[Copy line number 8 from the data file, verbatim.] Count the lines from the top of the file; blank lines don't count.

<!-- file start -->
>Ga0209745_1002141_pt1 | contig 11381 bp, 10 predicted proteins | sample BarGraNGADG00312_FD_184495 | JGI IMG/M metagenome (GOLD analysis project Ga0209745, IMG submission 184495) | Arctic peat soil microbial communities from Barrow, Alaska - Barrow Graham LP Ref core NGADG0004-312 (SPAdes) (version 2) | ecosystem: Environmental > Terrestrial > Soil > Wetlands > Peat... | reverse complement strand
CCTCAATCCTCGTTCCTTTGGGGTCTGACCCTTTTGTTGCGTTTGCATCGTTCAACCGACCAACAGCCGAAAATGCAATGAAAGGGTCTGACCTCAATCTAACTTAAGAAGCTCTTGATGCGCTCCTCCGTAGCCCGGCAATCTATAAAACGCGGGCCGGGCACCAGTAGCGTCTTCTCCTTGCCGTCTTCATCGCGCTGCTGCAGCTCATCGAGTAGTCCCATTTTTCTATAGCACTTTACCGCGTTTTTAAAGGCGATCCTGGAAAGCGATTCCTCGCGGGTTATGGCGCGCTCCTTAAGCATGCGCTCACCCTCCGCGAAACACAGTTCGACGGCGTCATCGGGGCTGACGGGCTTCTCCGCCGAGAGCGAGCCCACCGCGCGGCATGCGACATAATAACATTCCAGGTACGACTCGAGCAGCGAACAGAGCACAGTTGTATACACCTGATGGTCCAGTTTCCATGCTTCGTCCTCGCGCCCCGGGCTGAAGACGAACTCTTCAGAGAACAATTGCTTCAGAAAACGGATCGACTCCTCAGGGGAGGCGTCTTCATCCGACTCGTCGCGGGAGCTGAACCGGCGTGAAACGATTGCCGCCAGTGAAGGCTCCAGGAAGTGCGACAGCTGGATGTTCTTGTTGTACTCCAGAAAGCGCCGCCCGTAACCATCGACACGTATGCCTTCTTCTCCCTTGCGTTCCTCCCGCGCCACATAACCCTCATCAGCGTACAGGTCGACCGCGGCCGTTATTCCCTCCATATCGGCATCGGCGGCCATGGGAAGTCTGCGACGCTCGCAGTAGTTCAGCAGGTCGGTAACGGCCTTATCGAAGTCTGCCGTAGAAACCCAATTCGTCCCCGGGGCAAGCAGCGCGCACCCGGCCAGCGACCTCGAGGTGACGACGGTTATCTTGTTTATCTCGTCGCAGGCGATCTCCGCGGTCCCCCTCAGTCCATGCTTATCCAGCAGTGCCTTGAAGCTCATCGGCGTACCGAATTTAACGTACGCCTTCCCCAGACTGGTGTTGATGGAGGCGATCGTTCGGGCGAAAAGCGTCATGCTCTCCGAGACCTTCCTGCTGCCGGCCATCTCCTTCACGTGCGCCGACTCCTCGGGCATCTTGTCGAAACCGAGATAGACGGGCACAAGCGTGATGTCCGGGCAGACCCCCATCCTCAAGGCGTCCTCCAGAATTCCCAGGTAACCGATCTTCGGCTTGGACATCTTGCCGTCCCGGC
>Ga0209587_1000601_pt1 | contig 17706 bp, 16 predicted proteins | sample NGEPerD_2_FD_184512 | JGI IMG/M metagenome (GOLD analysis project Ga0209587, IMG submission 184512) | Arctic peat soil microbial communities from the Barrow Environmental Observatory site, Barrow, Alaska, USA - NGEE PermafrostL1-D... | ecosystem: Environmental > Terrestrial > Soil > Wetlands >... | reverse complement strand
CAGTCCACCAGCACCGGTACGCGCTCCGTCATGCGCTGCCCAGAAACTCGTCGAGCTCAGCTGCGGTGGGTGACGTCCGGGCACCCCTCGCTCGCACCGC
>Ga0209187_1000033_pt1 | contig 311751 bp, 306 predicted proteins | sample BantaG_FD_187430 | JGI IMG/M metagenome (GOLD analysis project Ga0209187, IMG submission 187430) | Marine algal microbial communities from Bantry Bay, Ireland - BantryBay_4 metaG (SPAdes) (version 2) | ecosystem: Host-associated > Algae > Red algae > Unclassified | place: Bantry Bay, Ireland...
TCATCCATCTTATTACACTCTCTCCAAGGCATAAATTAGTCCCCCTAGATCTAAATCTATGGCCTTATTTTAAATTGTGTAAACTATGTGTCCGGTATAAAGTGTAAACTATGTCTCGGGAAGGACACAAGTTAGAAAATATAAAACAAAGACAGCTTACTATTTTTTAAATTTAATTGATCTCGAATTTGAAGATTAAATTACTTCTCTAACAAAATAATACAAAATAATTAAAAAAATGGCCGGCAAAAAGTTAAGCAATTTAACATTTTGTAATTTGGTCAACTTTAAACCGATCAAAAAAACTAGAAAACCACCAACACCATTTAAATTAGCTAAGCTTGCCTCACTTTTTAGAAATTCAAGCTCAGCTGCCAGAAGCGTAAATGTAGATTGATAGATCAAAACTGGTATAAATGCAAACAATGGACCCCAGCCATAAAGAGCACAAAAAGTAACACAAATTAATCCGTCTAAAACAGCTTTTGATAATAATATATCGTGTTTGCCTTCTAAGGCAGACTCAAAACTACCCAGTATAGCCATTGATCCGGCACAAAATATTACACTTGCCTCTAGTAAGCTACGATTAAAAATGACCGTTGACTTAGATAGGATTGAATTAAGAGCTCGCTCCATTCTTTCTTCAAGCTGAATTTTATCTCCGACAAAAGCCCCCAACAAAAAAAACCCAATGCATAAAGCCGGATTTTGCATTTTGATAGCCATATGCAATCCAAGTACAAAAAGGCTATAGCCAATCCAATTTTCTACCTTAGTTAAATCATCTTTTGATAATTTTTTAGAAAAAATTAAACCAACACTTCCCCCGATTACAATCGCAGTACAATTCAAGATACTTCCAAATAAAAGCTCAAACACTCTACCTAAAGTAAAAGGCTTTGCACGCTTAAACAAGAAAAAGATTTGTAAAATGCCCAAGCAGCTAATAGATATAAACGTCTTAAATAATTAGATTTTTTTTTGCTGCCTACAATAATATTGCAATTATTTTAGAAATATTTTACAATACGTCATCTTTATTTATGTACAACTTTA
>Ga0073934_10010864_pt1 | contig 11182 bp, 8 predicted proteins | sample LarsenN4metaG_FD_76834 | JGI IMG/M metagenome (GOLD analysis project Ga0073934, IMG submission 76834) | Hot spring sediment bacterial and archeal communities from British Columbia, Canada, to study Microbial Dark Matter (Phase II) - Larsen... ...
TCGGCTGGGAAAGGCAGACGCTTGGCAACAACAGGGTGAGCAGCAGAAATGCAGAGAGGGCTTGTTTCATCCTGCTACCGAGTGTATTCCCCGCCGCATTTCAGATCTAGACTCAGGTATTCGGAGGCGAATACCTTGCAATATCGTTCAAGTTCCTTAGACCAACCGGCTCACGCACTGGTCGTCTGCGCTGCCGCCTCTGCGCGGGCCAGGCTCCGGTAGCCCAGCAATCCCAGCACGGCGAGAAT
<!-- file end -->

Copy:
TCGGCTGGGAAAGGCAGACGCTTGGCAACAACAGGGTGAGCAGCAGAAATGCAGAGAGGGCTTGTTTCATCCTGCTACCGAGTGTATTCCCCGCCGCATTTCAGATCTAGACTCAGGTATTCGGAGGCGAATACCTTGCAATATCGTTCAAGTTCCTTAGACCAACCGGCTCACGCACTGGTCGTCTGCGCTGCCGCCTCTGCGCGGGCCAGGCTCCGGTAGCCCAGCAATCCCAGCACGGCGAGAAT